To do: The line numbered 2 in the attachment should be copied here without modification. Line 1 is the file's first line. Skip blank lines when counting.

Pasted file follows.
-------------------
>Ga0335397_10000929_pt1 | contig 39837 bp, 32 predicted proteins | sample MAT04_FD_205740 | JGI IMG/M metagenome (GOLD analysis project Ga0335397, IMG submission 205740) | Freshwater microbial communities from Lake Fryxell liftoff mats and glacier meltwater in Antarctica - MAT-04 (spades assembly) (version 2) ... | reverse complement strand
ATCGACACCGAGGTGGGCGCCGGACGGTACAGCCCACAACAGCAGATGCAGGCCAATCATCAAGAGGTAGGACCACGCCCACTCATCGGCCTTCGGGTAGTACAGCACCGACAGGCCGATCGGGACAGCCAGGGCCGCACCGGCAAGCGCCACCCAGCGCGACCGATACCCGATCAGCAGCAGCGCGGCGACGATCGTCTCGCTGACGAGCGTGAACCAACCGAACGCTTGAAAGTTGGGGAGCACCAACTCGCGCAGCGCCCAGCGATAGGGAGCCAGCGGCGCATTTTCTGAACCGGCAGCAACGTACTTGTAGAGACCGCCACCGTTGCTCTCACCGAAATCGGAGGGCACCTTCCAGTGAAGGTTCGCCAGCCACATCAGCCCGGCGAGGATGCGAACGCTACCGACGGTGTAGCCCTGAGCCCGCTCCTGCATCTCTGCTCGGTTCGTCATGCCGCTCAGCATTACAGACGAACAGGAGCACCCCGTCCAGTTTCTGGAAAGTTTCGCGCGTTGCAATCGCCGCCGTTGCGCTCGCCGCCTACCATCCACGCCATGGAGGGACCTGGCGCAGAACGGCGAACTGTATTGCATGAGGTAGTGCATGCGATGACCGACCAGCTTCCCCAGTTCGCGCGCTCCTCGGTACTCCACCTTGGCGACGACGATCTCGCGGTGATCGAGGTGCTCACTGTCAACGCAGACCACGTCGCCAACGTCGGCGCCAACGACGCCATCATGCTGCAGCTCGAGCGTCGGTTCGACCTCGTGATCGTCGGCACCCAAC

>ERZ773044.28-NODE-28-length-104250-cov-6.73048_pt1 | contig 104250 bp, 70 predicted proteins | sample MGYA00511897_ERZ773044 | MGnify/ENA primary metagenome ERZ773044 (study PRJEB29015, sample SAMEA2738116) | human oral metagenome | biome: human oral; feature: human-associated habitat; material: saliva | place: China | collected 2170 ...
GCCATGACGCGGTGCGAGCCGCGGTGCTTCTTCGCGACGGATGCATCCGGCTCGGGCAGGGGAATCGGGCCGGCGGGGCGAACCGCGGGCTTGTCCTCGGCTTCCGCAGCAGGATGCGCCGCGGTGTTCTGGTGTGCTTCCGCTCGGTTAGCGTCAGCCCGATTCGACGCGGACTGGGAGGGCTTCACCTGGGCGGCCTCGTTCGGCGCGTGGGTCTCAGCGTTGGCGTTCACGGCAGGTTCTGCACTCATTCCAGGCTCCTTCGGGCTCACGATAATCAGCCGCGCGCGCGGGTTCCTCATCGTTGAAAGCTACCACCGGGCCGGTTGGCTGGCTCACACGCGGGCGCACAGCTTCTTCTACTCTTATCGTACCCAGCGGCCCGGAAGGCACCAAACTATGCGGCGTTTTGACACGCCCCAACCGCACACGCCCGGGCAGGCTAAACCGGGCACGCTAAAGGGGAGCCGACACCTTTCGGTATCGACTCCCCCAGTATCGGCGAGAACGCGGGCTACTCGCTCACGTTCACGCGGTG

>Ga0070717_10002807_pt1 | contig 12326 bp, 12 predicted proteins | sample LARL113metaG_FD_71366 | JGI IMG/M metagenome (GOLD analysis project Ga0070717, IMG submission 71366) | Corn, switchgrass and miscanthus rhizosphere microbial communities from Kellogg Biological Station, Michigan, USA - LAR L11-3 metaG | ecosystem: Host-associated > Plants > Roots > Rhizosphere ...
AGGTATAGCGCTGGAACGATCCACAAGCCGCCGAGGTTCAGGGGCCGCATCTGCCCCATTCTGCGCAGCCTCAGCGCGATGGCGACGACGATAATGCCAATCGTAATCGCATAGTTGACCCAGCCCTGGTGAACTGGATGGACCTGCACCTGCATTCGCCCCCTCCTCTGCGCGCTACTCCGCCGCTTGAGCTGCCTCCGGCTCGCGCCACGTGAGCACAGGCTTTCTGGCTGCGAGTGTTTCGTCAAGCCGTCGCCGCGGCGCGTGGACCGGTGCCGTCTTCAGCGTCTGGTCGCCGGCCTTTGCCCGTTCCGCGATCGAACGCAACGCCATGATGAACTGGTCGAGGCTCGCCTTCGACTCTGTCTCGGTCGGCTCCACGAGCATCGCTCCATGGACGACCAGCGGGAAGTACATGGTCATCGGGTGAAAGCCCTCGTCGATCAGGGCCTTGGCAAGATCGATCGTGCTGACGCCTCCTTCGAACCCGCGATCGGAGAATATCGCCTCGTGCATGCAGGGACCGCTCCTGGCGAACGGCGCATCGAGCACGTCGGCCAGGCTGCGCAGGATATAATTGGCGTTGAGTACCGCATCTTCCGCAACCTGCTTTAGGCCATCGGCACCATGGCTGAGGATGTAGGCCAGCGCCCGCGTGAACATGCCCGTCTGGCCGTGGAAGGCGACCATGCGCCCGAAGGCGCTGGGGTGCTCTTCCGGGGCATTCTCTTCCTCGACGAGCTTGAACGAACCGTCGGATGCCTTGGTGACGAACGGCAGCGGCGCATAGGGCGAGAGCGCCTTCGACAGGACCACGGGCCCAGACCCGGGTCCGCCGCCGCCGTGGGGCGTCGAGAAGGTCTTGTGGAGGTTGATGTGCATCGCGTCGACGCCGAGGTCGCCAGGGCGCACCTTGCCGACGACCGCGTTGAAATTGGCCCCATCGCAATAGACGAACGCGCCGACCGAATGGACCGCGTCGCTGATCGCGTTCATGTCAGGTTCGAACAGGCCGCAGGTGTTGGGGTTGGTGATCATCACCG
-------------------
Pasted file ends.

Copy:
ATCGACACCGAGGTGGGCGCCGGACGGTACAGCCCACAACAGCAGATGCAGGCCAATCATCAAGAGGTAGGACCACGCCCACTCATCGGCCTTCGGGTAGTACAGCACCGACAGGCCGATCGGGACAGCCAGGGCCGCACCGGCAAGCGCCACCCAGCGCGACCGATACCCGATCAGCAGCAGCGCGGCGACGATCGTCTCGCTGACGAGCGTGAACCAACCGAACGCTTGAAAGTTGGGGAGCACCAACTCGCGCAGCGCCCAGCGATAGGGAGCCAGCGGCGCATTTTCTGAACCGGCAGCAACGTACTTGTAGAGACCGCCACCGTTGCTCTCACCGAAATCGGAGGGCACCTTCCAGTGAAGGTTCGCCAGCCACATCAGCCCGGCGAGGATGCGAACGCTACCGACGGTGTAGCCCTGAGCCCGCTCCTGCATCTCTGCTCGGTTCGTCATGCCGCTCAGCATTACAGACGAACAGGAGCACCCCGTCCAGTTTCTGGAAAGTTTCGCGCGTTGCAATCGCCGCCGTTGCGCTCGCCGCCTACCATCCACGCCATGGAGGGACCTGGCGCAGAACGGCGAACTGTATTGCATGAGGTAGTGCATGCGATGACCGACCAGCTTCCCCAGTTCGCGCGCTCCTCGGTACTCCACCTTGGCGACGACGATCTCGCGGTGATCGAGGTGCTCACTGTCAACGCAGACCACGTCGCCAACGTCGGCGCCAACGACGCCATCATGCTGCAGCTCGAGCGTCGGTTCGACCTCGTGATCGTCGGCACCCAAC